These two categories of housing have been around for a long time. The idea of "social housing", originally council housing but later extended to Registered Social Landlords (typically Housing Associations), was well-intentioned but perhaps inevitably led to the so-called sink estates of recent decades.
Then, along came New Labour, and they devised a new category of "affordable housing", which was intended partially to offset the huge housing price bubble they had encouraged, making housing unaffordable for the lower-paid. The rest of this idea, which includes not only rented by part-owndership of one's home, was in reality to skew cheaper housing toward those who were a large part of Labour's core vote - the public-sector, highly unionised typically left-leaning employees within education, the NHS and others, whom Labour termed "key workers".
Now, if one just looks at this superficially, one can be forgiven for thinking this is a Good Idea. Some of it wasn't bad in a way, but far more deserving cases missed out because of the "key worker" priority.
Of course, as nothing comes free, it means (as always) that others are having to subsidise these people. In effect it is a hidden effective increase to their often already-inflated incomes (quite apart from gold-plated and generous final salary pensions and other perks) as has been very well documented in recent years.
With a little research, I could provide dozens of links to authoritative online resources confirming this. I well recall from my own (short) time working in a central government department how well known this was there.
My blogging mentor, John Ward, has already blown much of the fabricated arguments out of the water anyway, some four years ago. In his council area, the local Labour councillors wanted forty percent of all new housing to be subsidised by the taxpayer and the other sixty percent of house sales (which would obviously be over-priced to pay for the subsidy to those other 40%).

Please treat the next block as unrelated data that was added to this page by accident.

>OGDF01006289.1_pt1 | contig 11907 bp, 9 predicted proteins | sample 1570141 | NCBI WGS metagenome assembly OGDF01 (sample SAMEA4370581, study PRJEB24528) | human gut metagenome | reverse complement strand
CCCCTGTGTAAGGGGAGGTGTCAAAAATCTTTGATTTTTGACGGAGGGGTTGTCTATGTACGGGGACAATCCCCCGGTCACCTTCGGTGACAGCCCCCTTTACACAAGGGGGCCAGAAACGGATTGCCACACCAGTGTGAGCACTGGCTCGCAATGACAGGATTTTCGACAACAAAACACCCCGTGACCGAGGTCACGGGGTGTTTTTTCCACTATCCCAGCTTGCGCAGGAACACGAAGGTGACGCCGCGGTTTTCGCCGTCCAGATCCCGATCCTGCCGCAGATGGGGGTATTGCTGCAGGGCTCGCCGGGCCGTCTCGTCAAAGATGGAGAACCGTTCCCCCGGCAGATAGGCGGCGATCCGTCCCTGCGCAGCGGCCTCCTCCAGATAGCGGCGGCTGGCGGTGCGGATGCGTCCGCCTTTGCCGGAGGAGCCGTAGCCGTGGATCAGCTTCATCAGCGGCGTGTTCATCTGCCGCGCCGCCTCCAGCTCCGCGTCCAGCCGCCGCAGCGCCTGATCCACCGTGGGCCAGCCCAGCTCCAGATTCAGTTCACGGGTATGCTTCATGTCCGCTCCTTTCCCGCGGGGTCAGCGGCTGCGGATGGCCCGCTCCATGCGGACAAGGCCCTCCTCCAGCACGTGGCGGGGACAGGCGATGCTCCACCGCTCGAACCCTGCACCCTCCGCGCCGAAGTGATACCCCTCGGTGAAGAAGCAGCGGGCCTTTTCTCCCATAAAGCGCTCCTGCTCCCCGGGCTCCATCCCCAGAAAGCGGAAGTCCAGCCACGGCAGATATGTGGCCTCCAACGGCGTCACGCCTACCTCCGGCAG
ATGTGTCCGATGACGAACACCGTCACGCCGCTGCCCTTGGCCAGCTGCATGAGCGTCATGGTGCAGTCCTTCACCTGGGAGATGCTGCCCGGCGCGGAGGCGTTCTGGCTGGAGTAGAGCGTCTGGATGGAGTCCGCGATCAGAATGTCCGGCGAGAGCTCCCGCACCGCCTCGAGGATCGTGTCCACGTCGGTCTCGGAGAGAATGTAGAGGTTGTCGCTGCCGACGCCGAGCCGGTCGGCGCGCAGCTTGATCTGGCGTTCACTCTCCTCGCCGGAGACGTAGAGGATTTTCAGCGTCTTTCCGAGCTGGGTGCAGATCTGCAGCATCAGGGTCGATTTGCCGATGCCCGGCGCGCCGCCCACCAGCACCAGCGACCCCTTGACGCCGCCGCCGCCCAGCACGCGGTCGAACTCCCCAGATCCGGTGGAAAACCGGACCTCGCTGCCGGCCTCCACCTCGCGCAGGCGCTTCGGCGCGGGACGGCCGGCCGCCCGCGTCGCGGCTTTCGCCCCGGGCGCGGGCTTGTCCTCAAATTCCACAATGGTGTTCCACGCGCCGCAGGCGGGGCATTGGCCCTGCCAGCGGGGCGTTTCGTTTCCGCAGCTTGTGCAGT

Thus making provision for "affordable housing" is a kind of tax on the rest of us to make Labour's core vote within the ranks of the employed (i.e. distinct from the benefits dependants) eternally grateful for Labour's largesse and reliant upon it, if not any longer for themselves then probably for their offspring. It also helped to inflate market-based housing pricing, which explains some of what happened in the market during the past decade or so.
Michael Meacher MP today decries the expected (though not confirmed) cutting of public expenditure on "affordable" housing (though the term is erroneous, as if the properties had not been affordable no-one would be buying them, yet how many stand empty?) and inadvertently reminds us of all of the above facts when we think about what he really means. He is in reality decrying the turning-off of the tap from the taxpayer to subsidise a large chunk of Labour's tribal electorate.
His rant is full of transparent rhetoric, though much of his target audience will not be alert enough to realise it, so he'll get away with it there, preaching to his choir. The rest of us should, though, realise what is really going on with "affordable" (a.k.a. "social") housing, and not be taken in by "Meacher the [lefty] Preacher".
The scrapping of a poor and very expensive purely politically-motivated system designed for self-gain by Labour is, overall, a good move. With housing costs starting to head back to where they should be, the artificiality of the last dozen years will be unravelled and we shall all be on the same footing of having to earn the appropriate level of housing for ourselves. Now that is real "fairness"!